Persuasive Essay On Things Fall Apart By Achebe

The clash of cultures is undoubtedly one of the most universal themes seen in literature. and China are one example; the Palestinians and Israelis are another—continue their struggles to reconcile dissimilar beliefs through negotiation, and in some cases, armed conflict.This cultural clash can be seen throughout life and history anytime two groups of people hold differing views that cannot coexist. Similarly, the European missionaries and the native Umuofians struggle to coexist peacefully.“Old men nodded to the beat of the drums and remembered . One method they used to captivate the tribesmen was to sing hymns. It was one of those gay and rollicking tunes of evangelism which had the power of plucking at silent and dusty chords in the heart of an Ibo man” (146). Achebe uses imagery of the “silent” and “dusty” Umuofian man’s heart being quenched by the Christian music to demonstrate the European point-of-view.

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Like a fire, Okonkwo is violent, and burns whatever he touches. Throughout the novel, Okonkwo nags on his wives and son, beats his family, and kills three innocent people—not to mention himself, as well.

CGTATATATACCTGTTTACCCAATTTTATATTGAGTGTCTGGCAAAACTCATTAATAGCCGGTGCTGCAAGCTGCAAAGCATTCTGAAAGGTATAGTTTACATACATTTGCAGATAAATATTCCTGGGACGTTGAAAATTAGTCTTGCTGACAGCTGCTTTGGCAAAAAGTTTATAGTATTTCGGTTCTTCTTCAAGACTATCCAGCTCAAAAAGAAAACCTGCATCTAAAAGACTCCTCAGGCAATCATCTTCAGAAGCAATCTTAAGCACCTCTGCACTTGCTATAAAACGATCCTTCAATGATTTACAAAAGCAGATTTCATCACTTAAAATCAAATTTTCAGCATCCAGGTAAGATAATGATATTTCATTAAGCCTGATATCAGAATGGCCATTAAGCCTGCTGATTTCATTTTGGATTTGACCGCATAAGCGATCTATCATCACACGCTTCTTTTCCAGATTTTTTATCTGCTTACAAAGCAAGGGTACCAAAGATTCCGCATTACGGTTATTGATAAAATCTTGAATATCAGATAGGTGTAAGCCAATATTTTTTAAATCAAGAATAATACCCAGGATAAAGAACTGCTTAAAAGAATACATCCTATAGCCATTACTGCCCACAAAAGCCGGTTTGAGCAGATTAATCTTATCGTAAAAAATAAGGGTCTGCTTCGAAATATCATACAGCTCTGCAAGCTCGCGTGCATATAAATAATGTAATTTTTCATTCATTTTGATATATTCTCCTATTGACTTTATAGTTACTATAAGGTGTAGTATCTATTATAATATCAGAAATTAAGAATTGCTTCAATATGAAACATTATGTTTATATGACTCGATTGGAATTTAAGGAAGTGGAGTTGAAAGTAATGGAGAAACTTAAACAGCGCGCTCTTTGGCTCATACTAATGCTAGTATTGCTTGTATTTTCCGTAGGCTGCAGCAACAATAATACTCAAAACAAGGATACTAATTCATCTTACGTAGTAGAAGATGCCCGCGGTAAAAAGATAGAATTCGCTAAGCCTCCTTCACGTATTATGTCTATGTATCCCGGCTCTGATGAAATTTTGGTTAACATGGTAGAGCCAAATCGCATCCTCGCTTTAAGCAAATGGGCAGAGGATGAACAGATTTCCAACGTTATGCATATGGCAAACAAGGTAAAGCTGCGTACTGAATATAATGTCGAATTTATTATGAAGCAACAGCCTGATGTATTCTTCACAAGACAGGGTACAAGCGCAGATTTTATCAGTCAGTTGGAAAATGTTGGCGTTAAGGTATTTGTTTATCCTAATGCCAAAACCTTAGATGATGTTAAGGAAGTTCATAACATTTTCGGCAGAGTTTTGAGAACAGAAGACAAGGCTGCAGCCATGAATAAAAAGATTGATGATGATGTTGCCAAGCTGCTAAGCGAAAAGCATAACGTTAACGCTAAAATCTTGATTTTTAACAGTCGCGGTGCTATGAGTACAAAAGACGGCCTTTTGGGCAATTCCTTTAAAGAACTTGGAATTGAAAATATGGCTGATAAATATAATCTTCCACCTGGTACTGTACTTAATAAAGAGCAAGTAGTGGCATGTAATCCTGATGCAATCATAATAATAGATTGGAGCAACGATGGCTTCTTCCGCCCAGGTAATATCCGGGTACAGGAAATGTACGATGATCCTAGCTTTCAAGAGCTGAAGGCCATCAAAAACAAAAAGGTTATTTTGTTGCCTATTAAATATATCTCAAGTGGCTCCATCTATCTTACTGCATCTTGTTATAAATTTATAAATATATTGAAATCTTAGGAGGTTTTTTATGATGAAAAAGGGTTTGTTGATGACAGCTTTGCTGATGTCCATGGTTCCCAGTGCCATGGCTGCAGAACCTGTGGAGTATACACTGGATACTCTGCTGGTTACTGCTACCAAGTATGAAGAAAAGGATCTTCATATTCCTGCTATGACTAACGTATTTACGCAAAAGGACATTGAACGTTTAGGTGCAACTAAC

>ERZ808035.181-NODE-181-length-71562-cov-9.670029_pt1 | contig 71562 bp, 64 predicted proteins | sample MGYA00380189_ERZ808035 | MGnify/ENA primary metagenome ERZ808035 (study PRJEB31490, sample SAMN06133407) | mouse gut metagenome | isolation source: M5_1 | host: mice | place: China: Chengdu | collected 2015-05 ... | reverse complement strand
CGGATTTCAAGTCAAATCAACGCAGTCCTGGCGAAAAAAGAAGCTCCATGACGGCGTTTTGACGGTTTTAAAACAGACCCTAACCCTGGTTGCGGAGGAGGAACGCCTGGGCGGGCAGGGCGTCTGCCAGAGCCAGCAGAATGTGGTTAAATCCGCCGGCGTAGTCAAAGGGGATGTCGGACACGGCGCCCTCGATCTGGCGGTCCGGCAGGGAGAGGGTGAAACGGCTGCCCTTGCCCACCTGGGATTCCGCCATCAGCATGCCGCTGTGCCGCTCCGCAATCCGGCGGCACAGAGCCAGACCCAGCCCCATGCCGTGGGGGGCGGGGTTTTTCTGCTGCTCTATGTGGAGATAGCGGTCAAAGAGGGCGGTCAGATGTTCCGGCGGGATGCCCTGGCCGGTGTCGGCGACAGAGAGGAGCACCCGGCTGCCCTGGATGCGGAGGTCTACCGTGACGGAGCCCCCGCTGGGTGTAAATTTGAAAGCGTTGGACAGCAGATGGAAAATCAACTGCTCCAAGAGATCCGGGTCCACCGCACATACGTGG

In many cases, he hurts his family for trivial reasons.

Achebe expresses the effects of the missionaries clearly through the repeated imagery of the tribal drums.

The signature Umuofian drums are heard many times throughout the story—until the Europeans arrive in the tribe—after which the drums are heard no more. “The drums were still beating, persistent and unchanging.

However, the relationship between the Europeans and the Umuofians is one-sided.

When the Europeans arrived in Umuofia, they brought Christianity with them but did not foist it upon anyone; joining the church was entirely optional.

And this is the beauty of Achebe’s fire metaphor, which is seen throughout the novel.

Ultimately, the success of as a novel of literary merit is due to Achebe’s use of universal literary themes like self-exploration, change, tradition, cultural clash, and masculinity versus femininity.

Achebe uses figurative language like metaphors and similes to compare Okonkwo to a fire. He constantly reminded himself of his masculinity and strove to make sure all his clansmen knew of it as well.

“Okonkwo was popularly called the ‘Roaring Flame.’ As he looked into the log fire he recalled the name. The metaphor of fire is perfect to describe Okonkwo’s character, and yields a deep analysis of human feelings and personality.

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